The Seneca Village find echoes other discoveries of a rich, full existence of early black American life and helps to fill in details that were often ignored as unimportant to documenting American history. In the early 1990s, remains of an African Burial Ground were discovered in lower Manhattan, evidence that as many as 20,000 bodies had been interred in a region east of Chambers Street in the early 18th century.

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After much controversy surrounding construction of a federal building on the land, the remains were eventually excavated and reinterred. The site, at Broadway and Reade Street, was declared a national historic landmark in 1993. More recently, in 2010 the National Park Service conducted an archaeological dig at the site of L'Hermitage Plantation in Frederick County, Md., where foundations of slave cabins still sit under shallow ground.

Seneca Village boasted a propertied and moneyed set. One of its first known property owners was Andrew Williams, an African-American "bootblack" who, at 25, bought three lots of land for $125 in 1825, according to The Park and the People.  

Elizabeth and Diana Harding, most likely a mother and daughter, respectively, also purchased land in 1825, and Elizabeth even managed to keep the property in her own name after her marriage to Obadiah McCollin, a cook who owned two lots of his own in Seneca Village.

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In all, some 24 lots were sold to black families during this period, and by 1855 the community (described as "Nigger Village" in the press) had at least 264 residents. Rosenzweig and Blackmar found evidence of adoptions of children among neighboring families, and depict a tightly woven, deeply reverent group: "One of the pillars of New York's antebellum black community."

And by 1857, with the opening of Central Park (which first became available for public use in 1859), they were gone.

Part of a Pattern of Displacement

"It's part of a pattern on the island of Manhattan," says Harris, who also served as principal adviser to the Slavery in New York exhibit at the New-York Historical Society in 2005. "As property values increase, even having a deed doesn't protect African Americans from being forced [out]. So the arrival at Harlem is a great achievement. But it is also the push out of formerly integrated spaces and into segregated ones."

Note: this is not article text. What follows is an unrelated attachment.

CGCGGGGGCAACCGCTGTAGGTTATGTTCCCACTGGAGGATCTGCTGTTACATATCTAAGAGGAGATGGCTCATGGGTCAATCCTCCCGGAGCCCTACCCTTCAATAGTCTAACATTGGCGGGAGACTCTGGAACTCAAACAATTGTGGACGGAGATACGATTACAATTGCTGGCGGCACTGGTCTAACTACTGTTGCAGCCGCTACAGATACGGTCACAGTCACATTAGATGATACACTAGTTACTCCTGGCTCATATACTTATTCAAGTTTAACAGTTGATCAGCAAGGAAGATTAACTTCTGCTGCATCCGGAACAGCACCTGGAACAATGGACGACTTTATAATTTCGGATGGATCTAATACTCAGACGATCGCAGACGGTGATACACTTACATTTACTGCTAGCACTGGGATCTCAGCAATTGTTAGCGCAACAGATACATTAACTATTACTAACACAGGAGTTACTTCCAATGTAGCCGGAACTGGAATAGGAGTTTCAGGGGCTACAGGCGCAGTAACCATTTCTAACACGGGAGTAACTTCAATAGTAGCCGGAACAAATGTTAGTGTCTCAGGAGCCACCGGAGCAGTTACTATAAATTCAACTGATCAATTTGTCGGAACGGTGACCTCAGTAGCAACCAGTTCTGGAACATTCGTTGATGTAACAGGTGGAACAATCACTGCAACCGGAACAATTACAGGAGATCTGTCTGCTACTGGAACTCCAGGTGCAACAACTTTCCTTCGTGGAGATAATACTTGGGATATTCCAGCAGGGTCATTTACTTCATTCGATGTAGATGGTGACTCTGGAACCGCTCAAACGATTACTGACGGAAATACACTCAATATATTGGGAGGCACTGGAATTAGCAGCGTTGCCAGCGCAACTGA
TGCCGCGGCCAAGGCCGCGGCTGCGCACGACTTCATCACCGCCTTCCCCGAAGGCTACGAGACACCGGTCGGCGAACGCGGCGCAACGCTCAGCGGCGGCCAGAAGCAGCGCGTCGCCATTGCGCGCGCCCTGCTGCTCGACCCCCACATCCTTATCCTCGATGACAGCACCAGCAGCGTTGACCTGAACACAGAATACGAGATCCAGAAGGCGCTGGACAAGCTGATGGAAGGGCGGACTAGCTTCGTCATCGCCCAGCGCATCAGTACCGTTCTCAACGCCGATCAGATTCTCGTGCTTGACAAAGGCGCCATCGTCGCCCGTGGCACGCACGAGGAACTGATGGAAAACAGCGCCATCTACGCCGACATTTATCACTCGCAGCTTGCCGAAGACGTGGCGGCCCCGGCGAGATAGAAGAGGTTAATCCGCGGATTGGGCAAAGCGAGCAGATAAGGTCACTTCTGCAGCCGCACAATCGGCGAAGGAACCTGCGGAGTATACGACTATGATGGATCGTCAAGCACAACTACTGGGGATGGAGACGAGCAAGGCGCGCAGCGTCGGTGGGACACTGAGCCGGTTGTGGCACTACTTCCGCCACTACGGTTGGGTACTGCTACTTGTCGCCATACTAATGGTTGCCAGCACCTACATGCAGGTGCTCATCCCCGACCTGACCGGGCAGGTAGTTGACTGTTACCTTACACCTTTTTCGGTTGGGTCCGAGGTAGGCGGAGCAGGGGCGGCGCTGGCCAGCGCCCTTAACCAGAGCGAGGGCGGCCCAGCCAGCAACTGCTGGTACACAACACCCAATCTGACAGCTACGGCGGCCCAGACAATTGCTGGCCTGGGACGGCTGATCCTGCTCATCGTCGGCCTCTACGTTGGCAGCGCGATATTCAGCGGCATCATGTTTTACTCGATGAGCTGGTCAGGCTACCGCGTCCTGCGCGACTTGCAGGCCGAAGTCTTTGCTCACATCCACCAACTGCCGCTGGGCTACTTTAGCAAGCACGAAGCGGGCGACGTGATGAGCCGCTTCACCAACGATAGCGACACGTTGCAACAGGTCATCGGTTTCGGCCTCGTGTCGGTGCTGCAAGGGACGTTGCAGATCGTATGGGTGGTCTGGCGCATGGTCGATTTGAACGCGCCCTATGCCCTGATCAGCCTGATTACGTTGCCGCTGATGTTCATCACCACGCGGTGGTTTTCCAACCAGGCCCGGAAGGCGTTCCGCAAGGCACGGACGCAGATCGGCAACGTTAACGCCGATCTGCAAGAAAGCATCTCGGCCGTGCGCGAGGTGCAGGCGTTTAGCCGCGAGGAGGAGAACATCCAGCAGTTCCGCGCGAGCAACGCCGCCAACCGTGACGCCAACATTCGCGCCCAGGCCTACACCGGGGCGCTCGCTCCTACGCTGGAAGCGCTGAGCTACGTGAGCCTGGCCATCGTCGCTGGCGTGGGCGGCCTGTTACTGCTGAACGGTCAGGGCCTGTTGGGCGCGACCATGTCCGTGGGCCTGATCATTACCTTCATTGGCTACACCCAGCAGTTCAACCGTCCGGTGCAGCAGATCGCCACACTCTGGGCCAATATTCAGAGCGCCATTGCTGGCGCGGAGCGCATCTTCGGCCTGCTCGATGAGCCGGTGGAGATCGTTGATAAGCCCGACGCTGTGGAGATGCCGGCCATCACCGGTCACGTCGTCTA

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In order to displace black residents, there had to be a concerted effort to demonize the community, Harris says, to paint it as morally decrepit or unworthy of full citizenship. Park planners "mischaracterized" Seneca Village, she says, "in order to justify destroying it … saying it was seedy, immoral and full of impoverished people."

It should be said that most landowners were well-compensated financially for their losses, as Rosenzweig and Blackmar note, and even saw a profit. Still, residents resisted.

"They must have known it was coming," says Rothschild. "But it might have taken several years. Maybe some even thought it wouldn't happen."

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"The Ebon inhabitants," read a New York Daily Times report on July 9, 1856, " … have been notified to remove by the first of August. The policemen find it difficult to persuade them out of the idea which has possessed their simple minds, that the sole object of the authorities in making the Park is to procure their expulsion from the homes which they occupy."

"People love Central Park," says Copeland. "We can't imagine the city without it. But it has a history that needs to be told. What happened before matters."

A public open house at the Seneca Village site — entering the park at Central Park West and 85th Street, near the playgrounds — will take place Aug. 24 (rain date is Aug. 25).

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Kristal Brent Zook is the author of Black Women's Lives: Stories of Power and Pain. She is an associate professor and director of the Master of Arts in Journalism program at Hofstra University.